Now that the house is closed in, I can turn my attention to other projects. Like, I need a woodshed. It take approximately 10 pickup loads of firewood to heat the shop and house each year, and firewood doesn't burn worth a darn when it is left out in the rain. Plus, it's hard to find your firewood when it is buried under 3 feet of snow.
But ..... there is no budget for a woodshed.
Also, the house will need trim. Trim around windows, trim around doors, trim where the drywall meets the cordwood, etc.. Lots and lots of trim. Have you bought trim lately ? It's expensive !!!! Probably at least $1000 worth of store-bought trim to do the house and shop.
Like most bullet casters, I enjoy saving money and I enjoy making things myself. So ..... I will make my own trim, out of free wood from the forest.
Enter the Alaskan mill. You can't have too many power tools !!!! Seriously, I figure the mill will pay for itself by not having to buy $1000 worth of store-bought trim, and any other use I get out of the mill will be icing on the cake ..... like, for instance, milling lumber for a woodshed !!!!
So, I am gradually accumulating lumber and logs that will eventually be used to make trim pieces and to build a woodshed. The shed won't actually be built until next year, because hunting season is just around the corner, and winter after that.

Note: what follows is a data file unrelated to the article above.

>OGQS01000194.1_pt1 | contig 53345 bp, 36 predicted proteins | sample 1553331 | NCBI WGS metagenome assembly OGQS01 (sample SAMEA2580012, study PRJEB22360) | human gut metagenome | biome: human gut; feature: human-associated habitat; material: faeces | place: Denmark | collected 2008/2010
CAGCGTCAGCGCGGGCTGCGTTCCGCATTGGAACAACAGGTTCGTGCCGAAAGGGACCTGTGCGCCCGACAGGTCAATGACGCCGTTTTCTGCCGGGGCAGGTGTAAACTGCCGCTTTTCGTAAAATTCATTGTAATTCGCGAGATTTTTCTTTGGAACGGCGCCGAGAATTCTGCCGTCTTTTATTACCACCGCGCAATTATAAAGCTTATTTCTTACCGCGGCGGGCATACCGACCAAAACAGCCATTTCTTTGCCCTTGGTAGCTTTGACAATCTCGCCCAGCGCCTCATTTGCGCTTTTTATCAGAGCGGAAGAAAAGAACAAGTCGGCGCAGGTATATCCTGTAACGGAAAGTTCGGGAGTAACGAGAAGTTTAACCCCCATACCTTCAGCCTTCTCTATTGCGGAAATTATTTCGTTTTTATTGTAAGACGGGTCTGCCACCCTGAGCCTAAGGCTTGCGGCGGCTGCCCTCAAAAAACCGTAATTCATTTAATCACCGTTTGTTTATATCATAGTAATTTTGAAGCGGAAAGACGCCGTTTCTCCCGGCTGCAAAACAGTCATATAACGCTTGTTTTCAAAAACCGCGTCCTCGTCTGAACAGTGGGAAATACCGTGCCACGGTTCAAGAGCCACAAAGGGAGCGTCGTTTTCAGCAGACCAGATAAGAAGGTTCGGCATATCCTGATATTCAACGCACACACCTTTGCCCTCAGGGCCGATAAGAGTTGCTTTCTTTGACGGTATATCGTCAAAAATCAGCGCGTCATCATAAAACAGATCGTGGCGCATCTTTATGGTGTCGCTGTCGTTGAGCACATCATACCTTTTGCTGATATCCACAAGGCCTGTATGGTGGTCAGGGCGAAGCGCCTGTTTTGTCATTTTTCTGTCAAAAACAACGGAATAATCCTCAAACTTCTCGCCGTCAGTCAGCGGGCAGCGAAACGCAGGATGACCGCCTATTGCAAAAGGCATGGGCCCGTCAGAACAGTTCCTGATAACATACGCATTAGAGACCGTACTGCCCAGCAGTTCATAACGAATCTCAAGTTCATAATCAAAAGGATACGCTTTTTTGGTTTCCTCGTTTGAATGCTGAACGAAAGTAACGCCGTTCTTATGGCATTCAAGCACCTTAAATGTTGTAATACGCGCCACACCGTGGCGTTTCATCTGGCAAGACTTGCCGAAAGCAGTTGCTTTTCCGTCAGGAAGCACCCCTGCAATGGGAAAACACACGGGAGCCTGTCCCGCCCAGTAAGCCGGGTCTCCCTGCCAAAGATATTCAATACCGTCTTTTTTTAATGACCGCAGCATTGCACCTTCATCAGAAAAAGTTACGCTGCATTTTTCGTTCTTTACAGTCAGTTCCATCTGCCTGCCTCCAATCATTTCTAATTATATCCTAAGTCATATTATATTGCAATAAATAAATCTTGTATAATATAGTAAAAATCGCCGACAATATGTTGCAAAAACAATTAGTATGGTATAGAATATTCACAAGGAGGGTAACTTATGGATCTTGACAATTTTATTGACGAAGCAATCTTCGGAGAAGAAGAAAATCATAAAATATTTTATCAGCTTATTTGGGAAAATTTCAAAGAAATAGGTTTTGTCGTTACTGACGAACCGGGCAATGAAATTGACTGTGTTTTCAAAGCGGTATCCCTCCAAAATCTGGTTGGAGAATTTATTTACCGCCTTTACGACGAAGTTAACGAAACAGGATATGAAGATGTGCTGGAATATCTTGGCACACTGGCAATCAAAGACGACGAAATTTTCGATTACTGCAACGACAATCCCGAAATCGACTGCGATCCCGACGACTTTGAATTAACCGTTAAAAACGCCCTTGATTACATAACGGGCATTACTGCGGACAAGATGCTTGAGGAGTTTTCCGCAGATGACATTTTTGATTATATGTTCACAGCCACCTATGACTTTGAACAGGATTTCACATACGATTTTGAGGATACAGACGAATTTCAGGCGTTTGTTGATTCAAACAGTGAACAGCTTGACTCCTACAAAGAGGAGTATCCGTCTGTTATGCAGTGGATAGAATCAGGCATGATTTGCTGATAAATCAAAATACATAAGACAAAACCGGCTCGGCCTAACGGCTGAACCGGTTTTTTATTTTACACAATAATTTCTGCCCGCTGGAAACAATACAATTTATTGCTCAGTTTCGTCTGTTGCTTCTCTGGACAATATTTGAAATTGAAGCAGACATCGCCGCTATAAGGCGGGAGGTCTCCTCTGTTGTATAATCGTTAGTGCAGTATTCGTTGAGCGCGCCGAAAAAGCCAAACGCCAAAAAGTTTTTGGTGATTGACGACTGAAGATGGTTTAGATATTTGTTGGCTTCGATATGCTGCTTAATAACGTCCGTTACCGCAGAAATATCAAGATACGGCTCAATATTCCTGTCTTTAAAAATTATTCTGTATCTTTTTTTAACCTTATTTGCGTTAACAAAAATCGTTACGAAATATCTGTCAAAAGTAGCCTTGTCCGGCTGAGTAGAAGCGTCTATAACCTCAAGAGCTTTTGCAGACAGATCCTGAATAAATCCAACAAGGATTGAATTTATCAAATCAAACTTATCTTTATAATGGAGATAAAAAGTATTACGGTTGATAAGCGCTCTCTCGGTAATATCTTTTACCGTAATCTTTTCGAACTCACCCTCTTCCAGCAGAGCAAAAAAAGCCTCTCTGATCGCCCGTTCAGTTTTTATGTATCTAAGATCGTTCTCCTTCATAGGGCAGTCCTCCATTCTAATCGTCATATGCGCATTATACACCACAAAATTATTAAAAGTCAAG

[Picture below] Lots of blown down trees. It used to be thick forest, that protected the trees from wind. Notice how the trees are tall and spindly, with few lower branches -- that's how trees grow when they are protected from wind. If the same species grows in a windy area, then they are short, stubby, and have lots of lower branches.
Last year they clear cut some of it, creating a corridor for the wind, which these tall, spindly trees cannot handle. Plus the slash fire got out of control and killed a lot of good trees. The combination of fire damage and wind damage resulted in several acres of blown down trees. I feel it is my civic duty to help clean up the mess.
Milling with a view. The tree I am sawing here started out as a 24" dbh douglas fir that had been killed by the slash fire, and then blown over.
Douglas fir slabs, 12 foot long. Most are destined to become rafters for a woodshed.
Saw is an Olympyk 980, normally my firewood saw. The Italian Stallion has been pressed into milling duty until parts arrive for the Stihl 066, which suffered a broken wrist pin circlip. The Olympyk's chain adjustment is at the front, so the saw has to be removed from the Alaskan to tighten the chain. The 80cc saw struggles with the 36" bar, and bogs if you push it too hard. Nonetheless, it's milled quite a bit of lumber.
Chain is Bailey's 33RP.
Guide rail for the mill is an old 2x12 (not shown).
I've only been milling for a few weeks, but I am starting to get the hang of it.
I've tried using the Alaskan to make a cant, and then sawing out boards, vs. merely sawing full width slabs, and decided to go with the slabs. Slabbing reduces setup time, so I can spend more time sawing and end up with more wood in my truck. Once I get the slabs home, then I can snap a chalk line and rip boards with a skil saw, and I've got all winter to do that.